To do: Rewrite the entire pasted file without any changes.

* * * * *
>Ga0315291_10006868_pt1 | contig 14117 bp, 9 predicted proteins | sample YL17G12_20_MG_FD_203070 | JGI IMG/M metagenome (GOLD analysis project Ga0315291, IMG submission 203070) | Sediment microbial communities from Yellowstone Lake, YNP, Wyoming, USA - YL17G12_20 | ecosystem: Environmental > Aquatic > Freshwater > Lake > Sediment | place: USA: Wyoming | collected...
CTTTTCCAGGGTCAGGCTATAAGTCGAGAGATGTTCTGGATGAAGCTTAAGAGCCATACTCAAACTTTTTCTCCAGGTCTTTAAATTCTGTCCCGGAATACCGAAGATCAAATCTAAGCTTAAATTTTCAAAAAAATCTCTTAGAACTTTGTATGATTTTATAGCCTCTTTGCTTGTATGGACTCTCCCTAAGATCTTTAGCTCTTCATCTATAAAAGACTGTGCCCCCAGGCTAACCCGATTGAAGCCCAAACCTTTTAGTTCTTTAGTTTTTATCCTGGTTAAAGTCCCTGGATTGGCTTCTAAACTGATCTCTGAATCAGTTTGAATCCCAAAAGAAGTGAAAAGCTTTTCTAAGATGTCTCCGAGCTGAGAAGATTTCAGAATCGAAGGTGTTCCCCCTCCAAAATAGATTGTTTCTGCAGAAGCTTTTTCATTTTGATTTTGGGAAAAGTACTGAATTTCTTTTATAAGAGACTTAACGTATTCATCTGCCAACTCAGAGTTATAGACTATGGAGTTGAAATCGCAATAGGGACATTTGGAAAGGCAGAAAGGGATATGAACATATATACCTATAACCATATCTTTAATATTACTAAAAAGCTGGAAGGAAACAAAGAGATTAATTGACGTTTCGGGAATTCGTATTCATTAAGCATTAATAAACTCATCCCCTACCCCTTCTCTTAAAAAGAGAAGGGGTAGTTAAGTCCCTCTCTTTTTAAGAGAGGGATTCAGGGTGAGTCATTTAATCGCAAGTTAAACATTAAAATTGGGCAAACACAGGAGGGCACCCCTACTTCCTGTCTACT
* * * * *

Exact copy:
>Ga0315291_10006868_pt1 | contig 14117 bp, 9 predicted proteins | sample YL17G12_20_MG_FD_203070 | JGI IMG/M metagenome (GOLD analysis project Ga0315291, IMG submission 203070) | Sediment microbial communities from Yellowstone Lake, YNP, Wyoming, USA - YL17G12_20 | ecosystem: Environmental > Aquatic > Freshwater > Lake > Sediment | place: USA: Wyoming | collected...
CTTTTCCAGGGTCAGGCTATAAGTCGAGAGATGTTCTGGATGAAGCTTAAGAGCCATACTCAAACTTTTTCTCCAGGTCTTTAAATTCTGTCCCGGAATACCGAAGATCAAATCTAAGCTTAAATTTTCAAAAAAATCTCTTAGAACTTTGTATGATTTTATAGCCTCTTTGCTTGTATGGACTCTCCCTAAGATCTTTAGCTCTTCATCTATAAAAGACTGTGCCCCCAGGCTAACCCGATTGAAGCCCAAACCTTTTAGTTCTTTAGTTTTTATCCTGGTTAAAGTCCCTGGATTGGCTTCTAAACTGATCTCTGAATCAGTTTGAATCCCAAAAGAAGTGAAAAGCTTTTCTAAGATGTCTCCGAGCTGAGAAGATTTCAGAATCGAAGGTGTTCCCCCTCCAAAATAGATTGTTTCTGCAGAAGCTTTTTCATTTTGATTTTGGGAAAAGTACTGAATTTCTTTTATAAGAGACTTAACGTATTCATCTGCCAACTCAGAGTTATAGACTATGGAGTTGAAATCGCAATAGGGACATTTGGAAAGGCAGAAAGGGATATGAACATATATACCTATAACCATATCTTTAATATTACTAAAAAGCTGGAAGGAAACAAAGAGATTAATTGACGTTTCGGGAATTCGTATTCATTAAGCATTAATAAACTCATCCCCTACCCCTTCTCTTAAAAAGAGAAGGGGTAGTTAAGTCCCTCTCTTTTTAAGAGAGGGATTCAGGGTGAGTCATTTAATCGCAAGTTAAACATTAAAATTGGGCAAACACAGGAGGGCACCCCTACTTCCTGTCTACT